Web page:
Oregon Tech has received quite a few accolades for early and mid-career salaries of our graduates and the Return on Investment (ROI) of our degrees. Largely as a result of the recent economic downturn, coupled with growing student debt, there also have been quite a few recent commentaries and discussions about the ROI for various academic degrees, both outside of academia and within academia. ROI is often deemed by proponents to be critical in the current economic environment for students to know so they can determine what degrees will allow them to obtain higher-paying jobs to maximize their ROI as soon as possible after completing a degree or certificate. By contrast, ROI is often discredited by critics as a short-sighted measure of degree worth (or value) that ignores the importance of a broader educational experience, and that critical-thinking skills and a broad college experience are more important than simply being able to find a high-paying job after college.
Many of these discussions on the relative importance of ROI when considering an undergraduate degree program are laced with underlying assumptions about the utility of ROI with regard to evaluating the value of a post-secondary degree. Simply put, ROI is more important to students and families when it comes to deciding what college to attend for an undergraduate degree than it has been in many years. ROI matters. But not to the exclusion of the range of understanding and perspective that form integral parts of a broader educational experience. After all, creativity is enhanced with experience, perspective, and the ability to think in different ways. However, rising tuition and increased student debt, coupled with the recent recession, have moved the focus of families and students alike away from the overall student experience and increasingly toward immediate degree relevance and perceived value.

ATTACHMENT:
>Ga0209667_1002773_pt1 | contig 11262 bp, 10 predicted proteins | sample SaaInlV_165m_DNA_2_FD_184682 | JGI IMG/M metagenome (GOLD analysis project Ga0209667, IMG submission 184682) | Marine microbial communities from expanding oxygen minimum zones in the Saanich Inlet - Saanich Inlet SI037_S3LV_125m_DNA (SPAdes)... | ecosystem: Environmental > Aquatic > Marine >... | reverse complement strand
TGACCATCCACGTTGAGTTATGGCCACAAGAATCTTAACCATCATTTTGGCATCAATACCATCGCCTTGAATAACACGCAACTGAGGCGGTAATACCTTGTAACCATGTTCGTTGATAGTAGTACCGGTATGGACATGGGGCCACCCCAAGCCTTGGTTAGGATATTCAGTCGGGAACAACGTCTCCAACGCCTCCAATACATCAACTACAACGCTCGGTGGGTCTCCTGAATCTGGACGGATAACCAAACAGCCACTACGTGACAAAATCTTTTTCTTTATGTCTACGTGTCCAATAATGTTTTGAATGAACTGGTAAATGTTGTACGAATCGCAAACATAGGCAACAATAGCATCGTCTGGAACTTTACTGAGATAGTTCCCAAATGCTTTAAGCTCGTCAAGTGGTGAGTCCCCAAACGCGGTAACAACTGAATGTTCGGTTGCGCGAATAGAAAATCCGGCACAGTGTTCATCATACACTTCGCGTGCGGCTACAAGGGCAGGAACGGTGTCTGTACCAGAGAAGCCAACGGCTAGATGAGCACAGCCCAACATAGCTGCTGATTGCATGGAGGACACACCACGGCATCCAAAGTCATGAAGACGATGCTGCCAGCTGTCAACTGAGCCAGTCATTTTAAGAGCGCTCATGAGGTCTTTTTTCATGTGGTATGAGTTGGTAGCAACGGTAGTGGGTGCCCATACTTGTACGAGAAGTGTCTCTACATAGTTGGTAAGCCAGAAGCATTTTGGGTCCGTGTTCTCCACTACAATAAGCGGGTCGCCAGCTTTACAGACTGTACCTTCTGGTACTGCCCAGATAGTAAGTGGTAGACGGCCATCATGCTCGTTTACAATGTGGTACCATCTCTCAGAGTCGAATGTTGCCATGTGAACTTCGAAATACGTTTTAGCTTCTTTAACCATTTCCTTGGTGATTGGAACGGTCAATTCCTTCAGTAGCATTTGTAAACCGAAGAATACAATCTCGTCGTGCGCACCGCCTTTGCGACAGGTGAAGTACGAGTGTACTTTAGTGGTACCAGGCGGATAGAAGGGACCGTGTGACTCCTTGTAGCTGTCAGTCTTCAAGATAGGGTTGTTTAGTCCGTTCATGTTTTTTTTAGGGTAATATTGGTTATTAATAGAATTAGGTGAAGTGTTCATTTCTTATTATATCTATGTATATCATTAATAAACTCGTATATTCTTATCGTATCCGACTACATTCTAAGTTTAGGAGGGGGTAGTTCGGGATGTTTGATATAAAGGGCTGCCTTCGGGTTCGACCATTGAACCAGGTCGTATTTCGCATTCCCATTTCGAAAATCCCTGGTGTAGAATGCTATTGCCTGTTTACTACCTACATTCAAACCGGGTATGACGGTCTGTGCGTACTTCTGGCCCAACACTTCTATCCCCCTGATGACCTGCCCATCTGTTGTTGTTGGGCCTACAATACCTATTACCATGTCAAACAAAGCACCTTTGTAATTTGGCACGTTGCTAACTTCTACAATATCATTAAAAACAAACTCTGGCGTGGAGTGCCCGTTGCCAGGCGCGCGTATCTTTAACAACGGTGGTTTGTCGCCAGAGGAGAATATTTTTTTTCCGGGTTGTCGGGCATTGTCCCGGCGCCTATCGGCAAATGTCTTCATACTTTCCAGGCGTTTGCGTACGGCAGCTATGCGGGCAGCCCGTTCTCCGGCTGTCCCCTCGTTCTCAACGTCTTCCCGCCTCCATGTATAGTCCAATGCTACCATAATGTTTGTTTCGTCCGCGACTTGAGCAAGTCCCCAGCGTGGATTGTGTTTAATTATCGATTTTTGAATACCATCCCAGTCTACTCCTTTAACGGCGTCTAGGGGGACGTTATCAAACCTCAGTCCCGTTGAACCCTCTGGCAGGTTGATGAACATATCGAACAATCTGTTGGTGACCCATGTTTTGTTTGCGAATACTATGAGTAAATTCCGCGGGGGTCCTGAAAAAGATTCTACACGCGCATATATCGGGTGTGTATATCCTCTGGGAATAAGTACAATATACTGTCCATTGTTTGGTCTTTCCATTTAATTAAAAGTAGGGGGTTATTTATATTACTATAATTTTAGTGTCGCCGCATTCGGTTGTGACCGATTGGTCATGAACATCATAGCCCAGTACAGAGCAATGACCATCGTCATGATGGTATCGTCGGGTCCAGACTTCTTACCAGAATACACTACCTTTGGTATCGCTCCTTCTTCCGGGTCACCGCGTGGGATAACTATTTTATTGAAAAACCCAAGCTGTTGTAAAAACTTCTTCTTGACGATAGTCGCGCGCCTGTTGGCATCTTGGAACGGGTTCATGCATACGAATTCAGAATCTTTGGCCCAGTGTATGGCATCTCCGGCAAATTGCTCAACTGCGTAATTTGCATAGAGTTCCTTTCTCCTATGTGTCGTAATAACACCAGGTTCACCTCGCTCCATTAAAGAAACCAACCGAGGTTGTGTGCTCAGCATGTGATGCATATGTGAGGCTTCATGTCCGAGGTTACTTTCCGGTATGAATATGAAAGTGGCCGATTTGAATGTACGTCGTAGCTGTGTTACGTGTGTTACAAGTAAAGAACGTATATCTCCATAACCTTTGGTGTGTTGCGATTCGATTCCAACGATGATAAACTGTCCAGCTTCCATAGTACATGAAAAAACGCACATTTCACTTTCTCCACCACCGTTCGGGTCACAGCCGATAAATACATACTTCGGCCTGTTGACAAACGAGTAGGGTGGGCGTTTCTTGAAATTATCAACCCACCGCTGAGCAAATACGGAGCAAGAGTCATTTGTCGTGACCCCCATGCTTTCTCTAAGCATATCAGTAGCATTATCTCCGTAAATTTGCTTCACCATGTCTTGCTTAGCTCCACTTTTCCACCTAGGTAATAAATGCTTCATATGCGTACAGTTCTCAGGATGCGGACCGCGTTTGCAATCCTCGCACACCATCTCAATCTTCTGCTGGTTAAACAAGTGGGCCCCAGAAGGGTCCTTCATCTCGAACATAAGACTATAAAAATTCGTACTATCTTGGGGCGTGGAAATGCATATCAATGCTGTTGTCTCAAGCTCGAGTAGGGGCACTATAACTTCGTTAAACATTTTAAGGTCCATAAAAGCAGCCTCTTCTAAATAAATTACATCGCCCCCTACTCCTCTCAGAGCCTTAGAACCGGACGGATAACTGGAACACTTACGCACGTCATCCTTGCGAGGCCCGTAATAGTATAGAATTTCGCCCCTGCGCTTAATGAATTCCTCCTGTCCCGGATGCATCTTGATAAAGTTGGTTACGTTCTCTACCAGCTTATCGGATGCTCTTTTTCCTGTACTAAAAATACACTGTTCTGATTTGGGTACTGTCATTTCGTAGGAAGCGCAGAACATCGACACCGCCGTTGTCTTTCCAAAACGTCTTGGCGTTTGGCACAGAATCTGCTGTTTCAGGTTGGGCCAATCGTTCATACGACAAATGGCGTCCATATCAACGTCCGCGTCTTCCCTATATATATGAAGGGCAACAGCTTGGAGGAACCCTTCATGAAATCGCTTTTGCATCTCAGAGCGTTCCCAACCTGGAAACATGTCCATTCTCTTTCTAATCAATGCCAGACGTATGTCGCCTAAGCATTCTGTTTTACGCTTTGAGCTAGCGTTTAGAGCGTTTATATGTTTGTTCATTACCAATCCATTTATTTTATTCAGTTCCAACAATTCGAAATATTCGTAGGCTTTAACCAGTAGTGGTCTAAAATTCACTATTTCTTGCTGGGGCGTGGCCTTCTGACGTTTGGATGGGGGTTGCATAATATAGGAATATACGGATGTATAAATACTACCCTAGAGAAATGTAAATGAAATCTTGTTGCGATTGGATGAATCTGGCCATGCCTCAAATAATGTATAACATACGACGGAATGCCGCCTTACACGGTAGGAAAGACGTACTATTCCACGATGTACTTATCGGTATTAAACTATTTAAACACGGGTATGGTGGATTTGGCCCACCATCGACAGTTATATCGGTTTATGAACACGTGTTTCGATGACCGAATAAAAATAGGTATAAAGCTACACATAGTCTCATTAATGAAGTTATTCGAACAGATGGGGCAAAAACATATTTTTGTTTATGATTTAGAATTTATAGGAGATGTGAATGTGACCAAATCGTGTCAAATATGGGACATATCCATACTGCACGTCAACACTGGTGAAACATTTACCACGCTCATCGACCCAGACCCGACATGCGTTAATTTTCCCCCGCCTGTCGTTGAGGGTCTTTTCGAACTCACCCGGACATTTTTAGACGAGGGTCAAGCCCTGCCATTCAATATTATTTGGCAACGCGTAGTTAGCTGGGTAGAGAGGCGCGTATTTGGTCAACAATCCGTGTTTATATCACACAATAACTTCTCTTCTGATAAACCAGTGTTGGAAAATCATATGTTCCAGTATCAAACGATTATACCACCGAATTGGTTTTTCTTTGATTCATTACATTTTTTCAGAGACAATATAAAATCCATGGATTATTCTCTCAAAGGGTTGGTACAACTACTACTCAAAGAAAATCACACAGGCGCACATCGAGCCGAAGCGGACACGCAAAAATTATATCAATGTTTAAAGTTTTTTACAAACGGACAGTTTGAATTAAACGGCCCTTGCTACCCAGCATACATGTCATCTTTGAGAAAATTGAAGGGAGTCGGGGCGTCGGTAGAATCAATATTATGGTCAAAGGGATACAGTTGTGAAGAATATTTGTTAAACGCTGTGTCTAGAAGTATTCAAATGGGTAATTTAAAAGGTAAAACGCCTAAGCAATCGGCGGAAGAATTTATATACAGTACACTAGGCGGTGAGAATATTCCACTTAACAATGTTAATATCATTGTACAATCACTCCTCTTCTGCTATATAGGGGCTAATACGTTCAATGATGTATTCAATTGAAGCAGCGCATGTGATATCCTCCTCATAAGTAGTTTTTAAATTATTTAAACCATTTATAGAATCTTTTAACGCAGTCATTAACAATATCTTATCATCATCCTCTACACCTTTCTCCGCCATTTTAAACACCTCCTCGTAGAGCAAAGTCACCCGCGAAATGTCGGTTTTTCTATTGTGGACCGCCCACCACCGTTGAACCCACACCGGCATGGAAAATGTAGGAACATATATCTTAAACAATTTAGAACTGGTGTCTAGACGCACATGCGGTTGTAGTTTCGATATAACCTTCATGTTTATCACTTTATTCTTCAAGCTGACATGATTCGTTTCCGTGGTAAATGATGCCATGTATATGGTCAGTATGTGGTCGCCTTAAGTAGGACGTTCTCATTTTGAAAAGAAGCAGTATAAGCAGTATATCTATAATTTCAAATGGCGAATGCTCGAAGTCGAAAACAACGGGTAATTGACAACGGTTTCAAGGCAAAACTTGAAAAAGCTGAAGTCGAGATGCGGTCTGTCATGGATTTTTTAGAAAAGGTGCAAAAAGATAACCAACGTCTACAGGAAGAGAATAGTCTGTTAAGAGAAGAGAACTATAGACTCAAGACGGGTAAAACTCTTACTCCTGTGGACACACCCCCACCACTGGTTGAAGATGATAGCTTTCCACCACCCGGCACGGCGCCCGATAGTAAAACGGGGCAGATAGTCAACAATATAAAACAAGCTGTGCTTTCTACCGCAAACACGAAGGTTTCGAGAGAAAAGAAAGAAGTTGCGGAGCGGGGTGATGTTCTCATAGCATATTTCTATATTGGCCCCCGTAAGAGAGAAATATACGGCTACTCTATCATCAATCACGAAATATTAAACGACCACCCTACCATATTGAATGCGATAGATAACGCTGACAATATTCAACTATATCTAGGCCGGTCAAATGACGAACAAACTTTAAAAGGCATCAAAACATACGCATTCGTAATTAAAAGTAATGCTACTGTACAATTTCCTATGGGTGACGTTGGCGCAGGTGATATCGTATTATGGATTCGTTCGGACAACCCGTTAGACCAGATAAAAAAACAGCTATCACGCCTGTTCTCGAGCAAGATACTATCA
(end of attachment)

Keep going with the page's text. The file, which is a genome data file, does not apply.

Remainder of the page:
I view higher education ROI as more complex than simply looking at salaries and ignoring the value of acquiring a broad educational experience and critical-thinking skills. I also view higher education ROI as more focused than experience, perspective, and critical-thinking skills, many of which can be obtained without the benefit of post-secondary education. And because of this view, ROI really is in the mind(s) of whoever is purchasing that post-secondary education. For most of us in higher education, that conjures up visions of students and parents. In actuality, the investors in post-secondary education are far more varied than ever. Various foundations, through grants and scholarships, have their own requirements and expectations. State and local governments are invested in higher education, especially if the post-secondary institution receives state or local tax support. The federal government is deeply vested in higher education, especially for veterans and other students who receive some form of direct federal support for their post-secondary education, but also because of the non-profit status and tax breaks afforded donors who give to support students. Finally, individual university foundations, many of which tout the successes of students and alumni that they support to leverage additional resources from additional alumni, parents, and friends of the college/university. Each of these stakeholders in higher education will have their own distinctive definition of ROI, and each exerts a different effect on the course of higher education depending on the level of their investment, influence, or persuasion.Given this range of complexity for ROI, and the variety of components within ROI for any given person, group, university, or other stakeholder, I'm reminded of then-Supreme Court Associate Justice Potter Stewart's well-known response to defining pornography in Jacobellis v. Ohio, in which he stated,